Beginning June 1, applicants for WMA Deer Hunt Permits must provide a $5 nonrefundable processing fee at the time of their application. If successful, they will receive their permit without the need for any additional fees.
Under the old WMA draw system, hunters would apply, and if successful, would have a set number of days to pay for their permit. All unclaimed permits would go back into another draw for those hunters who were unsuccessful. These permit winners also would have a set number of days to claim and pay for their permit. All permits left after that were available in an online sale on a first-come, first-served basis.
“We always had people call in asking why there could be a leftover permit when they had applied and didn’t draw,” said Brad Carner, AGFC chief of wildlife management. “In some cases, up to 35 percent of hunters who drew a permit didn’t pay during the first round.”
Carner says the only way an unclaimed permit sale will be necessary under the new system will be if there were more permits available for a hunt than hunters who apply.
Another aspect of the permit system that is different this year is how party hunts are handled. Under the previous system, up to four people could apply together, with one person entering in all the data for the entire party. However, because payments must now be made up front, the system had to change to accommodate each person paying their own application fee if need be.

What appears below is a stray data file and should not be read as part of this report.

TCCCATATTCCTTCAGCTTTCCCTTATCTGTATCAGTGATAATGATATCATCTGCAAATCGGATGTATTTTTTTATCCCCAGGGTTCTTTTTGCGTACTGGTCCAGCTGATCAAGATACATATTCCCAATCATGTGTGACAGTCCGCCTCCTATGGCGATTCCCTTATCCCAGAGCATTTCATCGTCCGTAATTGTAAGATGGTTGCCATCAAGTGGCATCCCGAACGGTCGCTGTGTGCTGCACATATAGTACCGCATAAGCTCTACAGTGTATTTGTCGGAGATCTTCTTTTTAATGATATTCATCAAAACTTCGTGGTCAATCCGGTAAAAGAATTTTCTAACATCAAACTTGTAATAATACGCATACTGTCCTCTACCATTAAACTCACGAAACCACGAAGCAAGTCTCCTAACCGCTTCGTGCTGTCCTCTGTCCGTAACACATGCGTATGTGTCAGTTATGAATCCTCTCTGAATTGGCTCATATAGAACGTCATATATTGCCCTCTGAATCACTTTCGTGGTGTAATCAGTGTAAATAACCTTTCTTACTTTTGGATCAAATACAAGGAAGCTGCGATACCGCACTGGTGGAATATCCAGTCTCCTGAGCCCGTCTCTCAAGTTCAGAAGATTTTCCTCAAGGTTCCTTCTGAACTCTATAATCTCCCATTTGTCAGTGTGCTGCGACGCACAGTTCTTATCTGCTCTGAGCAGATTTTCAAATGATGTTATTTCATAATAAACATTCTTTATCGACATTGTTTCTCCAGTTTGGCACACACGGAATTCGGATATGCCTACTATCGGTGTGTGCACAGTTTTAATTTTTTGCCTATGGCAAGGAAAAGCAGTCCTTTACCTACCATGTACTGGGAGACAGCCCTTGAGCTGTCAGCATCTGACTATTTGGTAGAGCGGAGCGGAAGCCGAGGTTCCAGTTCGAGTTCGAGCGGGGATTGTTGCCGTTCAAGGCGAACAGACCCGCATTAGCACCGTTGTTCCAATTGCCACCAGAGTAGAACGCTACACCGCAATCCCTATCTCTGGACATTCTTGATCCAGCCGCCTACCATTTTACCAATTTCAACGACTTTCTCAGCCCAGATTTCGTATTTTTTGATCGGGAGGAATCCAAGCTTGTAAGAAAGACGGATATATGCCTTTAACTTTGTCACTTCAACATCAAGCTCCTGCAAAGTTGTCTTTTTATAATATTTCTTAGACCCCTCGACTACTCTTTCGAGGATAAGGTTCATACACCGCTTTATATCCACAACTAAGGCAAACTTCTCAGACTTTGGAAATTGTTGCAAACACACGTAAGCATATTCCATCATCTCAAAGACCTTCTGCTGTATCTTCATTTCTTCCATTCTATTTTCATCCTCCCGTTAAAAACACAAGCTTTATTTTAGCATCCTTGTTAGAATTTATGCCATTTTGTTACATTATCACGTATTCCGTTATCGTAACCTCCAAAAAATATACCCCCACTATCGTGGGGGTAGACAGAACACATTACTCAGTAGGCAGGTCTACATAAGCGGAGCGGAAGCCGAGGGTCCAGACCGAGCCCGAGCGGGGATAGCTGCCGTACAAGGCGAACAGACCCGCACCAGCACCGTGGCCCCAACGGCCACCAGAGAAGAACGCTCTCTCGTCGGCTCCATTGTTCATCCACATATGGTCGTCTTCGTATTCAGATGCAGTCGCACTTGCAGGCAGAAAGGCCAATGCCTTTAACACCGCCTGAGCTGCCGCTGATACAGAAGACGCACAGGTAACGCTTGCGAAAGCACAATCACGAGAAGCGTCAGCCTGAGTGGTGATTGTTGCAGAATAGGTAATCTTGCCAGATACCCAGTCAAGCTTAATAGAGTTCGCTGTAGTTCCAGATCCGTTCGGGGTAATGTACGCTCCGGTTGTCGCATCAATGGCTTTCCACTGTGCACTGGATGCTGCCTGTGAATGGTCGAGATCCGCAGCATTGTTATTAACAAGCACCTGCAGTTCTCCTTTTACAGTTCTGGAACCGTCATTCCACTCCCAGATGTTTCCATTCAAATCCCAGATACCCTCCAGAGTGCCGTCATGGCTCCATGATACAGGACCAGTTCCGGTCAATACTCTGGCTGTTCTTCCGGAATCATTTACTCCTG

Applications are available online through July 1. Each hunter may submit one application for each type of permit hunt: youth hunt, archery, muzzleloader and modern gun. Hunters who are not able to apply online may visit any AGFC regional office to apply in person.
Youth hunters must be at least six years old, but no older than 15, the day the hunt begins.
Permits will be drawn in mid-July, and an online sale for unclaimed permits will be in early September, if necessary.